U.S. Department of Housing and Urban Development Secretary Shaun Donovan today announced the recipients of the 2011 Sustainable Communities Grants, totaling nearly $96 million. Twenty-seven communities and organizations will receive Community Challenge grants and 29 regional areas will receive Regional Planning grants. The goal of HUD’s Sustainable Communities grants is to help communities and regions improve their economic competitiveness by connecting housing with good jobs, quality schools and transportation.”

Our San Francisco Bay Area Metropolitan Transportation Commission scored $5,000,000 worth of these grants, so some feds dropped by to celebrate this afternoon.

San Francisco Mayor with House Democratic Leader Nancy Pelosi greeting people at the brand new Drs. Julian and Raye Richardson Apartments for the formerly homeless on Fulton near Gough:

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Oh, here they are up at the Richardson’s awesome-looking rooftop garden:

Via MayorEdLee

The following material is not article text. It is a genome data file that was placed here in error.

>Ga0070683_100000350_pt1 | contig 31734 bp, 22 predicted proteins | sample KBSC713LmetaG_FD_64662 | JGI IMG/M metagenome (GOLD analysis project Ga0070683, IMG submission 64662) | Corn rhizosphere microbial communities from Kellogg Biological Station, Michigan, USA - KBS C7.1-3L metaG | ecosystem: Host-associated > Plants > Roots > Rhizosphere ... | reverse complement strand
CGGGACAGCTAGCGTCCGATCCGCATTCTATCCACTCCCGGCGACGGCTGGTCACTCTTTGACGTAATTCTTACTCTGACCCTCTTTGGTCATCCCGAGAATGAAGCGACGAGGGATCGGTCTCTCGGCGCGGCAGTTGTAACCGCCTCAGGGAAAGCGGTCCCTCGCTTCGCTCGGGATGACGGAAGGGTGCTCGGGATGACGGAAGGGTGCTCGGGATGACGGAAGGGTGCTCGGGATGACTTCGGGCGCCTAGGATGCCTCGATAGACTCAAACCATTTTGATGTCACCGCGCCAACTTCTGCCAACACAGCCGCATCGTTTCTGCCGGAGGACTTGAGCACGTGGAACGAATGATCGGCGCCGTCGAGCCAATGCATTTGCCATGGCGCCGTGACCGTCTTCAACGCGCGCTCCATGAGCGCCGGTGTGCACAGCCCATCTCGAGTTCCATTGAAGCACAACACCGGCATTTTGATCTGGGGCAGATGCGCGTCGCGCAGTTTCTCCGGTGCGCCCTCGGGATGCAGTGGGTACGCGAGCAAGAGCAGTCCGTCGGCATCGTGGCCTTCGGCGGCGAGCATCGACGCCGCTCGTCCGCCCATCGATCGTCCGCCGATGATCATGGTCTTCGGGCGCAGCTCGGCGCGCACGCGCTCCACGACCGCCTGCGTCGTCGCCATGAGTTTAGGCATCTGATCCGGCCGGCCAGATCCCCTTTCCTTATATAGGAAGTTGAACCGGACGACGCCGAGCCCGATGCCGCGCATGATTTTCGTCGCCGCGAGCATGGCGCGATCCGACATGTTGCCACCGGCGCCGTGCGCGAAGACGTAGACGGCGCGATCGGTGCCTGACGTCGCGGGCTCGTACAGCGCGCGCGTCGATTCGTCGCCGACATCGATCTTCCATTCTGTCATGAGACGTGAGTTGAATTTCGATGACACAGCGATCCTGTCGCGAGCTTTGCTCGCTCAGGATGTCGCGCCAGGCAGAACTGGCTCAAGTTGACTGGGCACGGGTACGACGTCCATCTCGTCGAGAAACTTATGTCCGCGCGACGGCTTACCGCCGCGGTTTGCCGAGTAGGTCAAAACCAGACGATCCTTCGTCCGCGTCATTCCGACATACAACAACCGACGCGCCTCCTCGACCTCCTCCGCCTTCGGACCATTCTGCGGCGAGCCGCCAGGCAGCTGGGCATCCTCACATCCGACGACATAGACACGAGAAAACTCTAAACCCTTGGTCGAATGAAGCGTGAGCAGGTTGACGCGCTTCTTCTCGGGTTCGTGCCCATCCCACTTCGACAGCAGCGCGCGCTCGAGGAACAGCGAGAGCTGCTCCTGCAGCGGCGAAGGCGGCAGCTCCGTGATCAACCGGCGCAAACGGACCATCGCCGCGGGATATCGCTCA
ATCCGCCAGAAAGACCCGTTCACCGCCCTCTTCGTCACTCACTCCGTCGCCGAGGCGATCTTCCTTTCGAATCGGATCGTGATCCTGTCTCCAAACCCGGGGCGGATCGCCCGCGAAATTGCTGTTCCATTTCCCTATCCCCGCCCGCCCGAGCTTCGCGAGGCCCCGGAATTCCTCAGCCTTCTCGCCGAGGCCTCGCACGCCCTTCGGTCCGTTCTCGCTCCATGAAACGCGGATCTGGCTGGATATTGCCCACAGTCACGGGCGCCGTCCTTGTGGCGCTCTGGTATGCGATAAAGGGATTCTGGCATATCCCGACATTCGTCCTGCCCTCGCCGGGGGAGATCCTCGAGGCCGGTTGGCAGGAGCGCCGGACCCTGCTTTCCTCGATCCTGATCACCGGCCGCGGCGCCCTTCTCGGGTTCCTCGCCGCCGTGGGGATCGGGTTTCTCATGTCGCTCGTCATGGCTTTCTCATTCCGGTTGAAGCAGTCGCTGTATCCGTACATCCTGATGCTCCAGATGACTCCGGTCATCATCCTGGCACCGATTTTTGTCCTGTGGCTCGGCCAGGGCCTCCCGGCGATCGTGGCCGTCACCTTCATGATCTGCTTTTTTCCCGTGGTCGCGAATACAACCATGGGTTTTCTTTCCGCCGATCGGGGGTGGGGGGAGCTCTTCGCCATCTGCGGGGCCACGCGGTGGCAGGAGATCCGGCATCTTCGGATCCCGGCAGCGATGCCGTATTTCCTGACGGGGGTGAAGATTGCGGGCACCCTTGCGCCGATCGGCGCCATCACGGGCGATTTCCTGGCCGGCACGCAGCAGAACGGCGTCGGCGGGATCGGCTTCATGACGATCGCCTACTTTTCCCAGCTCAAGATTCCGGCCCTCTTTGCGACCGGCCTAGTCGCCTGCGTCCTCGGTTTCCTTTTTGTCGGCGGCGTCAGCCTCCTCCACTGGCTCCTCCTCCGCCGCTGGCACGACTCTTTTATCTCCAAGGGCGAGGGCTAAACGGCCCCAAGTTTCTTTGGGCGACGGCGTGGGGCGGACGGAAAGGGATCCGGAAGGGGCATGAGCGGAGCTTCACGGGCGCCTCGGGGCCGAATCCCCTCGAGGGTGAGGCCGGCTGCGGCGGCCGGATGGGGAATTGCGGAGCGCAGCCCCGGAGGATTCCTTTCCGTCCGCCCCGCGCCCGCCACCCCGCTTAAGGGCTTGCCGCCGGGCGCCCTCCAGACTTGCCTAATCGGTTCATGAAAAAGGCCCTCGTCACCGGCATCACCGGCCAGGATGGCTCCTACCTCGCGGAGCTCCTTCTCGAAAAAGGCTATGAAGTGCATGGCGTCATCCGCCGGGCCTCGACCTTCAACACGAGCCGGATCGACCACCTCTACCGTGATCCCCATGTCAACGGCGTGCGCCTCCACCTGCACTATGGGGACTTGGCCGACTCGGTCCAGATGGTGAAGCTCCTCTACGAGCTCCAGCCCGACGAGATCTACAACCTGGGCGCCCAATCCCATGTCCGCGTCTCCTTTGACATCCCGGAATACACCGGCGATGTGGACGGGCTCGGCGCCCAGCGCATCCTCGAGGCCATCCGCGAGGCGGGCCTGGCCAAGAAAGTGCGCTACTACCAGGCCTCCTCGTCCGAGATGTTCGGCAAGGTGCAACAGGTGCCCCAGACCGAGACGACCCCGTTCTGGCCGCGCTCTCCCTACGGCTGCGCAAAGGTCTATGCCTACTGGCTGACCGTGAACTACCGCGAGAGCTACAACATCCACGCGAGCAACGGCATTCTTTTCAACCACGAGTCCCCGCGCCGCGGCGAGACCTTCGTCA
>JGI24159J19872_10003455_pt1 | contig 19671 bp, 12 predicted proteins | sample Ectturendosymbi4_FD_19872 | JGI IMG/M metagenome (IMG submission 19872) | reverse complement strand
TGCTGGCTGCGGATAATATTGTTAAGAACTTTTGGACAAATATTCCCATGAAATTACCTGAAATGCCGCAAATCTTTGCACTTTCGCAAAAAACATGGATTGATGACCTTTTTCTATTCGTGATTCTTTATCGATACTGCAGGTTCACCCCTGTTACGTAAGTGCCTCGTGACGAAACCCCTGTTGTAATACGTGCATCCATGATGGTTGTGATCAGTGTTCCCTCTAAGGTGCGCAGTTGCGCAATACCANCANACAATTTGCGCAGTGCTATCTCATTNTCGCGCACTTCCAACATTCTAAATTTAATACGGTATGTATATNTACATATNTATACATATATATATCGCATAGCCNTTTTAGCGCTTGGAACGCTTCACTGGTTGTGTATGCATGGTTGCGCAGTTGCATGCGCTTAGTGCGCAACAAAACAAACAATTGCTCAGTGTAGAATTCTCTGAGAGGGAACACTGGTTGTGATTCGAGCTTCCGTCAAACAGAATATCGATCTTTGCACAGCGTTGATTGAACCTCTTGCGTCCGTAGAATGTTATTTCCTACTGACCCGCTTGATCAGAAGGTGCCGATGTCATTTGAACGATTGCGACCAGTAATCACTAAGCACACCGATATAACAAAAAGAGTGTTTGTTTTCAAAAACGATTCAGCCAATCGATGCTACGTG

And here’s Supervisor and MTC Commissioner David Campos. (To him, Nancy Pelosi “will always be Speaker Nancy Pelosi.”)

Remember this mural? I haven’t seen it in a while. Anyway, here’s where’s your Central Freeway used to be. Parcel G., specifically, per the Socketsite.

All the deets, after the jump

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OMG, “Playland at the Conservatory” is Totally Awesome – Annual Garden Railway Show Has Beach Ephemera

Friday, November 18th, 2011

Get all the deets right here, and here at the Richmond District Blog, and below.

This show will run through April 15, 2012.

Check it, Playland at the Beach ephemera:

All photos by Nina Sazevich – click to expand

“Take a trip down memory lane as a bygone era of seaside amusement comes to miniature life in this season’s Conservatory of Flowers garden railway exhibition

November 18, 2011 ­ – April 15, 2012